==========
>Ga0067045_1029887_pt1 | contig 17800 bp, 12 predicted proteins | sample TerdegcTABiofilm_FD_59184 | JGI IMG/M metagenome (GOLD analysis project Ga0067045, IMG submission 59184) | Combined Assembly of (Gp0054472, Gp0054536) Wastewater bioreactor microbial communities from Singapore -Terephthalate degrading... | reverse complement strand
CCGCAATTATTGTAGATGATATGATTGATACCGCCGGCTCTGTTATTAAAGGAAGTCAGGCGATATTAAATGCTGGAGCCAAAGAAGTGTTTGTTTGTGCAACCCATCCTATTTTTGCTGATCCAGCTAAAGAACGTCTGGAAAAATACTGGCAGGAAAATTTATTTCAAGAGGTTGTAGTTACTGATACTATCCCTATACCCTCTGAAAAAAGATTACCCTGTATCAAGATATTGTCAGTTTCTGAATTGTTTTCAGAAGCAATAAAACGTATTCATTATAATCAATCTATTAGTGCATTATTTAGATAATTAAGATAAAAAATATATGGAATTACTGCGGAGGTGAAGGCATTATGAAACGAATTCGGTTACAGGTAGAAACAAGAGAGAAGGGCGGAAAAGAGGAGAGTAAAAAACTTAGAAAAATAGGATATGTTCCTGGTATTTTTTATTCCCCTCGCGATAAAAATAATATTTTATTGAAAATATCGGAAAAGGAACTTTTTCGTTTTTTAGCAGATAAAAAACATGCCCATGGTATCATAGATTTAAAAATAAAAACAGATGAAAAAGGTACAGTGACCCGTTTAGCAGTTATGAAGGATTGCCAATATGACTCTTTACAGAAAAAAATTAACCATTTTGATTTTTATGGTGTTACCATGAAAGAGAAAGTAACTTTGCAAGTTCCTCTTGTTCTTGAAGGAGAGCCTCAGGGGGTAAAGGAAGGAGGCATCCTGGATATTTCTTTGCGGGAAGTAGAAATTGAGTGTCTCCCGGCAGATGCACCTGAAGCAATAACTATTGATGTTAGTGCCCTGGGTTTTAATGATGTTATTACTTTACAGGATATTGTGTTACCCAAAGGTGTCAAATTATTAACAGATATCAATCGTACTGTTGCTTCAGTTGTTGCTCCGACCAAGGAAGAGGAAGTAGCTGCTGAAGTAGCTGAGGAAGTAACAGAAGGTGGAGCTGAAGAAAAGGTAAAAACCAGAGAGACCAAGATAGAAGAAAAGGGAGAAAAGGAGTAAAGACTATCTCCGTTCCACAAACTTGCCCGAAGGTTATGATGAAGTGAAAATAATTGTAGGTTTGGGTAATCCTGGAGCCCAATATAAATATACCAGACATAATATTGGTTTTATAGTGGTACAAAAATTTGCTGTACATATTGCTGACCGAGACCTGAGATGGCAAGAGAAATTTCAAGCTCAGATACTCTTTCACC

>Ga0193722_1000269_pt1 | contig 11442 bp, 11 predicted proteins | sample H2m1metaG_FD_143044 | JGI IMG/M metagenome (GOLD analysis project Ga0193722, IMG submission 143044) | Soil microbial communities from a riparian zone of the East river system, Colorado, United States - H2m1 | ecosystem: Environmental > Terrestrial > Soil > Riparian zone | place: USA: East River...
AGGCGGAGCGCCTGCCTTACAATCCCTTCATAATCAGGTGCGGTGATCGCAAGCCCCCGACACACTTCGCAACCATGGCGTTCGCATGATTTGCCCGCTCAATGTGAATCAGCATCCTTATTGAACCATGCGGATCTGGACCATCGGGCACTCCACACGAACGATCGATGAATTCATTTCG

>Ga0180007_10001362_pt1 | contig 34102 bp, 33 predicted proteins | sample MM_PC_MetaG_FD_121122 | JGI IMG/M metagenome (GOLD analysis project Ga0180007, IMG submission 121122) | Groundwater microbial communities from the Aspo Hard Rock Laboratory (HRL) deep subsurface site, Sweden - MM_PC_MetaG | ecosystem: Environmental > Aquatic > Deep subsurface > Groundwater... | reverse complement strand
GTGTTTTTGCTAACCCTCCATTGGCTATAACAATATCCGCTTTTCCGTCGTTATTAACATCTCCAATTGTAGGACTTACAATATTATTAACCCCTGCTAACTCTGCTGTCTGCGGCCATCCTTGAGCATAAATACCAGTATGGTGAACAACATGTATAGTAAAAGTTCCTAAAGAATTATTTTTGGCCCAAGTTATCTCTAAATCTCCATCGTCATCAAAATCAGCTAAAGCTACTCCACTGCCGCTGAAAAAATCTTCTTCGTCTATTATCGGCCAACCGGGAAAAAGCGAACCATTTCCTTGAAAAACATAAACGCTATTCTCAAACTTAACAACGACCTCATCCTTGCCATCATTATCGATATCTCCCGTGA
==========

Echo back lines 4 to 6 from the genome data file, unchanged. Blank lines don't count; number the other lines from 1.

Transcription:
AGGCGGAGCGCCTGCCTTACAATCCCTTCATAATCAGGTGCGGTGATCGCAAGCCCCCGACACACTTCGCAACCATGGCGTTCGCATGATTTGCCCGCTCAATGTGAATCAGCATCCTTATTGAACCATGCGGATCTGGACCATCGGGCACTCCACACGAACGATCGATGAATTCATTTCG

>Ga0180007_10001362_pt1 | contig 34102 bp, 33 predicted proteins | sample MM_PC_MetaG_FD_121122 | JGI IMG/M metagenome (GOLD analysis project Ga0180007, IMG submission 121122) | Groundwater microbial communities from the Aspo Hard Rock Laboratory (HRL) deep subsurface site, Sweden - MM_PC_MetaG | ecosystem: Environmental > Aquatic > Deep subsurface > Groundwater... | reverse complement strand
GTGTTTTTGCTAACCCTCCATTGGCTATAACAATATCCGCTTTTCCGTCGTTATTAACATCTCCAATTGTAGGACTTACAATATTATTAACCCCTGCTAACTCTGCTGTCTGCGGCCATCCTTGAGCATAAATACCAGTATGGTGAACAACATGTATAGTAAAAGTTCCTAAAGAATTATTTTTGGCCCAAGTTATCTCTAAATCTCCATCGTCATCAAAATCAGCTAAAGCTACTCCACTGCCGCTGAAAAAATCTTCTTCGTCTATTATCGGCCAACCGGGAAAAAGCGAACCATTTCCTTGAAAAACATAAACGCTATTCTCAAACTTAACAACGACCTCATCCTTGCCATCATTATCGATATCTCCCGTGA